8. Family Math Night: Middle School Math Standards in Action

    Science.gov (United States)

    Taylor-Cox, Jennifer; Oberdorf, Christine

    2006-01-01

    Why should schools have a Family Math Night? It helps students learn essential math concepts. It gives parents a chance to serve as models of motivation, persistence and competence. It promotes math success in a supportive setting. With its step-by-step directions and suggestions for both teachers and parents, this book takes the worry out of…

  9. Between theory and practice – teaching maths to elementary school students in Poland

    OpenAIRE

    Żytko, Małgorzata

    2014-01-01

    The development of children's school achievements in mathematics is one of the most important aims of education in Poland. The results of research concerning monitoring of school achievements in maths is not optimistic. We can observe low levels of children’s understanding of the merits of maths, self-developed strategies in solving problems and practical usage of maths skills. This article frames the discussion of this problem in its psychological and didactic context and anal...

  10. Mi fuerza/my strength. The academic and personal experiences of Chicana/Latina transfer students in math and science

    Science.gov (United States)

    Valenzuela, Yvonne

    This study unravels Chicana/Latina college students' perceptions of their experiences after transfer to two four-year universities. The study expands current research and provides a richer, detailed perspective of transfer students' experiences in the fields of math and science through the lens of a Feminist Critical Race Theory. The study specifically focuses on the experience of these students through their narratives, including their academic preparation, reasons for campus selection, and their academic and social integration after transferring to the senior institution. The study includes students who transferred from Santa Ana College, a Hispanic Serving Institution, that enrolls over 24,000 students, 42% of which are from "Hispanic" backgrounds. Female students who transferred from Santa Ana College to one of two four-year universities, University of California, Irvine, or California State University, Fullerton, were selected for participation. A comparative analysis of experiences at the two senior institutions was conducted. Also included was an examination of how each campus promoted or hindered the success of students. Findings will guide policy recommendations at the two- and four-year college level, and may impact statewide policies regarding transfer of Chicanas/Latinas into math and science fields. Moreover, this study will add to the limited research available in the field of community college students and transfer student experiences.

  11. Math and Science Social Cognitive Variables in College Students: Contributions of Contextual Factors in Predicting Goals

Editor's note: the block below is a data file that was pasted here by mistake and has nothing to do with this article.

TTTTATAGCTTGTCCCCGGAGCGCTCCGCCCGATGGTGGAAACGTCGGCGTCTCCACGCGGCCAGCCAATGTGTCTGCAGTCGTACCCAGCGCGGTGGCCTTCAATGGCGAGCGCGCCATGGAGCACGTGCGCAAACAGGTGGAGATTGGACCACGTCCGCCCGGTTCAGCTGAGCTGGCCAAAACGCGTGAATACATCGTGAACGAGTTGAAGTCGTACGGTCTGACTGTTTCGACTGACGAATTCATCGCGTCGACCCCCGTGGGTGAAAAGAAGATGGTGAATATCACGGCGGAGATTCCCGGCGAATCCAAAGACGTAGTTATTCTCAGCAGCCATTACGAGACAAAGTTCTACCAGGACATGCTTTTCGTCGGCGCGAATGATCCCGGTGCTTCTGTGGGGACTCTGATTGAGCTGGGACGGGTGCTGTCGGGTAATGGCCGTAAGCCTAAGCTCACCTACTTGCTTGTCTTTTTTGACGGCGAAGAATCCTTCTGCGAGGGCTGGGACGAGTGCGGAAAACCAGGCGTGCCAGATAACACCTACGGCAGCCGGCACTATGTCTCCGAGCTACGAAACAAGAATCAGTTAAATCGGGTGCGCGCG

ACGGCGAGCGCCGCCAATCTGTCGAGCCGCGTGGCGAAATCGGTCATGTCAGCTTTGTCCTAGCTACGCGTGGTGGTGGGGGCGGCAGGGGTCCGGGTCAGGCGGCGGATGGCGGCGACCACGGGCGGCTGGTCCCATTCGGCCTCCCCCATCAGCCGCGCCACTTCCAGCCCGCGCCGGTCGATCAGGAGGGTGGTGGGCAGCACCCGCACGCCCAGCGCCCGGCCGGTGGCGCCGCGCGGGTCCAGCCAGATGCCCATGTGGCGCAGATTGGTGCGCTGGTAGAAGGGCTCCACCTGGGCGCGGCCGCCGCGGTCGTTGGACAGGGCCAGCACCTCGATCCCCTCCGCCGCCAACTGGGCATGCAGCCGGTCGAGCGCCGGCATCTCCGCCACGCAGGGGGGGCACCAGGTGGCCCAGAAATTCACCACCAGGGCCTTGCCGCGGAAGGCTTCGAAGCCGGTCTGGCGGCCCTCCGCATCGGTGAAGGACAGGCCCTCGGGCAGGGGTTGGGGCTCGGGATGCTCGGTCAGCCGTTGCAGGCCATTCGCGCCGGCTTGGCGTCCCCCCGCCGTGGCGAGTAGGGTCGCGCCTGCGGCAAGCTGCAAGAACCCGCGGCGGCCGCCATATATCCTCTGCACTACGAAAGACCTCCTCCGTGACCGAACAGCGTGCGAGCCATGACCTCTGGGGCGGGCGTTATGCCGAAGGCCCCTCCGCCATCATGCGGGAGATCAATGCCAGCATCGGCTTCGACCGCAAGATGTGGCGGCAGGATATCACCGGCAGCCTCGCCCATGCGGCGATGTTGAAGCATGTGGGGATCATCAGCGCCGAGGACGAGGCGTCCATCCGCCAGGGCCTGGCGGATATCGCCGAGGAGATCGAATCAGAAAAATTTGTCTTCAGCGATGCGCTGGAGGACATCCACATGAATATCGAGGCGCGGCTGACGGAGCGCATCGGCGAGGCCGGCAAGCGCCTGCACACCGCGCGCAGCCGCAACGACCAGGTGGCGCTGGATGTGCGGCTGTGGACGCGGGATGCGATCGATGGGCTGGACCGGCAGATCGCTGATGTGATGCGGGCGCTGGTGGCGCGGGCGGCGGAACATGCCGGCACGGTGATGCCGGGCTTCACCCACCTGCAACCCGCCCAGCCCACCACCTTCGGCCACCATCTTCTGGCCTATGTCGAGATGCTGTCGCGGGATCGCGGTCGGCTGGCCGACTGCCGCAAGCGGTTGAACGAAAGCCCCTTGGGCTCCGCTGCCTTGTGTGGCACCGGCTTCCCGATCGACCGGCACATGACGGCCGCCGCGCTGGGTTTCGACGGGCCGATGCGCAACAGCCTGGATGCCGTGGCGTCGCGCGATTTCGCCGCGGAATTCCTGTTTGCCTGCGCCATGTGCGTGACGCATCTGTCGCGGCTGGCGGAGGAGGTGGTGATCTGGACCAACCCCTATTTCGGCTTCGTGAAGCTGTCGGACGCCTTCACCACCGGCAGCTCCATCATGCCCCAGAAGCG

Science.gov (United States)

    Byars-Winston, Angela M.; Fouad, Nadya A.

    2008-01-01

    This study investigated the influence of two contextual factors, parental involvement and perceived career barriers, on math/science goals. Using social cognitive career theory (SCCT; Lent, Brown, & Hackett, 1994), a path model was tested to investigate hypothesized relationships between math- and science-related efficacy beliefs (i.e., task and…

  12. The Effect of the Math Emporium Instructional Method on Students' Performance in College Algebra

    Science.gov (United States)

    Cousins-Cooper, Kathy; Staley, Katrina N.; Kim, Seongtae; Luke, Nicholas S.

    2017-01-01

    This study aims to investigate the effectiveness of the Emporium instructional method in a course of college algebra and trigonometry by comparing to the traditional lecture method. The math emporium method is a nontraditional instructional method of learning math that has been implemented at several universities with much success and has been…

  13. Addressing Math Anxiety in the Classroom

    Science.gov (United States)

    Finlayson, Maureen

    2014-01-01

    In today's educational systems, students of all levels of education experience math anxiety. Furthermore, math anxiety is frequently linked to poor achievement in mathematics. The purpose of this study is to examine the causes of math anxiety and to explore strategies which pre-service teachers have identified to overcome math anxiety. The…

  14. Addressing Math Anxiety in the Classroom

    Science.gov (United States)

    Finlayson, Maureen

    2014-01-01

    In today's educational systems, students of all levels of education experience math anxiety. Furthermore, math anxiety is frequently linked to poor achievement in mathematics. The purpose of this study is to examine the causes of math anxiety and to explore strategies which pre-service teachers have identified to overcome math anxiety. The…

  15. Addressing Math Anxiety in the Classroom

    Science.gov (United States)

    Finlayson, Maureen

    2014-01-01

    In today's educational systems, students of all levels of education experience math anxiety. Furthermore, math anxiety is frequently linked to poor achievement in mathematics. The purpose of this study is to examine the causes of math anxiety and to explore strategies which pre-service teachers have identified to overcome math anxiety. The…

  16. Methods to Improve Performance of Students with Weaker Math Skills in an Algebra-based Physics Course

    Science.gov (United States)